“Do people really believe parents talk their kids into not being normal? The idea is so offensive to me and it makes me angry on these girls’ behalf because the implication is that they are mentally weak, highly suggestible individuals. If they are, and I don’t believe they are, it is not without some predisposition to tics, in my opinion. Stories like this, attributing tics to psychogenic illness, could help spread awareness of the difficulties of living with TS, but could also serve to reinforce these opinions and attitudes about TS being ‘all in your head.’ “
- Curmudgeon Ess says … “I’m angry, actually. My son has had seizures like this for several years, and no doctor we have seen has been able or willing to help; my son even was accused of faking it.”
- Robin L. says … “It makes me angry, too. I feel that these girls are being taken seriously, while other people in the past haven’t been. … (In response to Susan E.’s post) That makes me so angry to hear about that girl. I am so sorry to hear her story and hope she does get better. Sounds about right for the experience for people with TS. People make fun of you and talk about you behind your back. And now that these popular girls have it and know what its really like, and that you can’t help it, they are furious about it. Serves them right.”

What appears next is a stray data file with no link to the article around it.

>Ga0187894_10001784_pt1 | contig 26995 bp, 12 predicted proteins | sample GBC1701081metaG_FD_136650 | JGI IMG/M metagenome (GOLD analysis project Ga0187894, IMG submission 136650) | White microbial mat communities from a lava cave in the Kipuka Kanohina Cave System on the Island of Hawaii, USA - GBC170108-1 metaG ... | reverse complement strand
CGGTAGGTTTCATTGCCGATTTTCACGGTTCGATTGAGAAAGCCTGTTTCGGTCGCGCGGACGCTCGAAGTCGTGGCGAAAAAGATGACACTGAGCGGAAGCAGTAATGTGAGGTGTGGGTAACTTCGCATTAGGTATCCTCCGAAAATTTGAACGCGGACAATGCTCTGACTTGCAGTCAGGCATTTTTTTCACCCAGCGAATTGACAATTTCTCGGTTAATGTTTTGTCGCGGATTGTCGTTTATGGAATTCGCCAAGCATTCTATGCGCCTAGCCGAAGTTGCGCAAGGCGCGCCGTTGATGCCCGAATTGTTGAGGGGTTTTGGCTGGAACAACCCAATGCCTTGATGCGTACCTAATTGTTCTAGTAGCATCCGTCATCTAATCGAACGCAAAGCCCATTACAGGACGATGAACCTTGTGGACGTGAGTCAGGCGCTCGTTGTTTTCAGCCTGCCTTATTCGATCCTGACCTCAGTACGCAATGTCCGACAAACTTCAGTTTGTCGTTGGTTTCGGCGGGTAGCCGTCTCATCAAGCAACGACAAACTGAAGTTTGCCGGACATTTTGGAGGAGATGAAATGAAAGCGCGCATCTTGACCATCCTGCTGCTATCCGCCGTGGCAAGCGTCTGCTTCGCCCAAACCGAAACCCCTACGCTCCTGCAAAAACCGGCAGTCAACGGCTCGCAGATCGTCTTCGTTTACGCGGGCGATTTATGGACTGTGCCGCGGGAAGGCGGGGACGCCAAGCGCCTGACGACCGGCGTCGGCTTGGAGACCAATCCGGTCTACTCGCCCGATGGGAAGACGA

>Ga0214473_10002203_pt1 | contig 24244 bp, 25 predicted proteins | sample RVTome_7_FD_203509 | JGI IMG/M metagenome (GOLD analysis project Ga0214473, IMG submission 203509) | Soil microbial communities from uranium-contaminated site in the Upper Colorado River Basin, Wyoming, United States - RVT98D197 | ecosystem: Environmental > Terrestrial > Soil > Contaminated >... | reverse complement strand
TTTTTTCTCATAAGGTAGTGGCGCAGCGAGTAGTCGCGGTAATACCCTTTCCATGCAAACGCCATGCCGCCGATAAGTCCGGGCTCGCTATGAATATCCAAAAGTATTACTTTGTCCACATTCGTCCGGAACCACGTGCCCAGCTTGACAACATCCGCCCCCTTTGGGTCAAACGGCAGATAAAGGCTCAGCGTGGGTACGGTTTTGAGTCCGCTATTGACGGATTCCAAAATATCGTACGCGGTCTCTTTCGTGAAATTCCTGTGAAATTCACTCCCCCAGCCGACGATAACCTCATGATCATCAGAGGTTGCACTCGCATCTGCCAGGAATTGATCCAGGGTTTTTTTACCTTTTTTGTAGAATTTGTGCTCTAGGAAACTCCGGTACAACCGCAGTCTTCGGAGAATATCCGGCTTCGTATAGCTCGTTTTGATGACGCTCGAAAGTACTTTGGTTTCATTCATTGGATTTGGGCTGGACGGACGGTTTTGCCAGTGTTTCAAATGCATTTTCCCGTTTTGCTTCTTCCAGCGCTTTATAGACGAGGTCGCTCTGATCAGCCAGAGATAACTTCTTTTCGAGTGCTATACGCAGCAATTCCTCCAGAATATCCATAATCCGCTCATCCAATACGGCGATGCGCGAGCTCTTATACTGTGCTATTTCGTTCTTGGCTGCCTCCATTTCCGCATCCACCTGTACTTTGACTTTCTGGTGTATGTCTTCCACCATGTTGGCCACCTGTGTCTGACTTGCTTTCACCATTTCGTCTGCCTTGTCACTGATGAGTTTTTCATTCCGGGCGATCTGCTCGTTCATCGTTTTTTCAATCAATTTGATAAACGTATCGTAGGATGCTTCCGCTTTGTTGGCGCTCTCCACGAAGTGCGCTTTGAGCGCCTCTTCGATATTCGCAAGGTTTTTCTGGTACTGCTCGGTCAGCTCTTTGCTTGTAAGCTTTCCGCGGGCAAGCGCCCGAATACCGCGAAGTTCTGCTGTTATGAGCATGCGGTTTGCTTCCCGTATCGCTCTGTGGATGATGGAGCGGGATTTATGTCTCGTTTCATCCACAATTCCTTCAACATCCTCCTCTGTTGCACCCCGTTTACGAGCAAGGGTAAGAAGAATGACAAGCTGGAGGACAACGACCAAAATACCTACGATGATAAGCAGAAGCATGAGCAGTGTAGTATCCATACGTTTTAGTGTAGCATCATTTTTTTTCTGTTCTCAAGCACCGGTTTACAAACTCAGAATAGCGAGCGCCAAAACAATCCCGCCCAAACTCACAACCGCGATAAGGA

- Gayle F. says … “Actually, I called NBC three times to give them NJCTS’ phone numer and I also e-mailed information to The Today Show. I am a mental health professional and was furious that these girls were given a psychiatric diagnosis [i.e mass hysteria]. A doctor who was not able to come up with some sort of medical answer just came up with some Freud-like diagnosis. Too many people given air time who know not about what they speak! I hope someone knowledgeable gets to these girls who can give them some accurate answers!”
- Christina D says … “I actually do not like the reference as ‘Tourette-like symptoms’ given by the media. Tourette is more than tics, so this does not help in awareness. They don’t have TS. They have been diagnosed by a neurologist with mass hysteria. Associating this with TS gives the wrong idea of it being a mental illness. They have psychological medical history previously according to one of the students own disclosure on The Today Show. I don’t think it is a mystery at all and more like sensationalism at it’s best! I think the conspiracy theories are a bit much, too. The media attention is only going to aggravate their tics and slow down improvements.”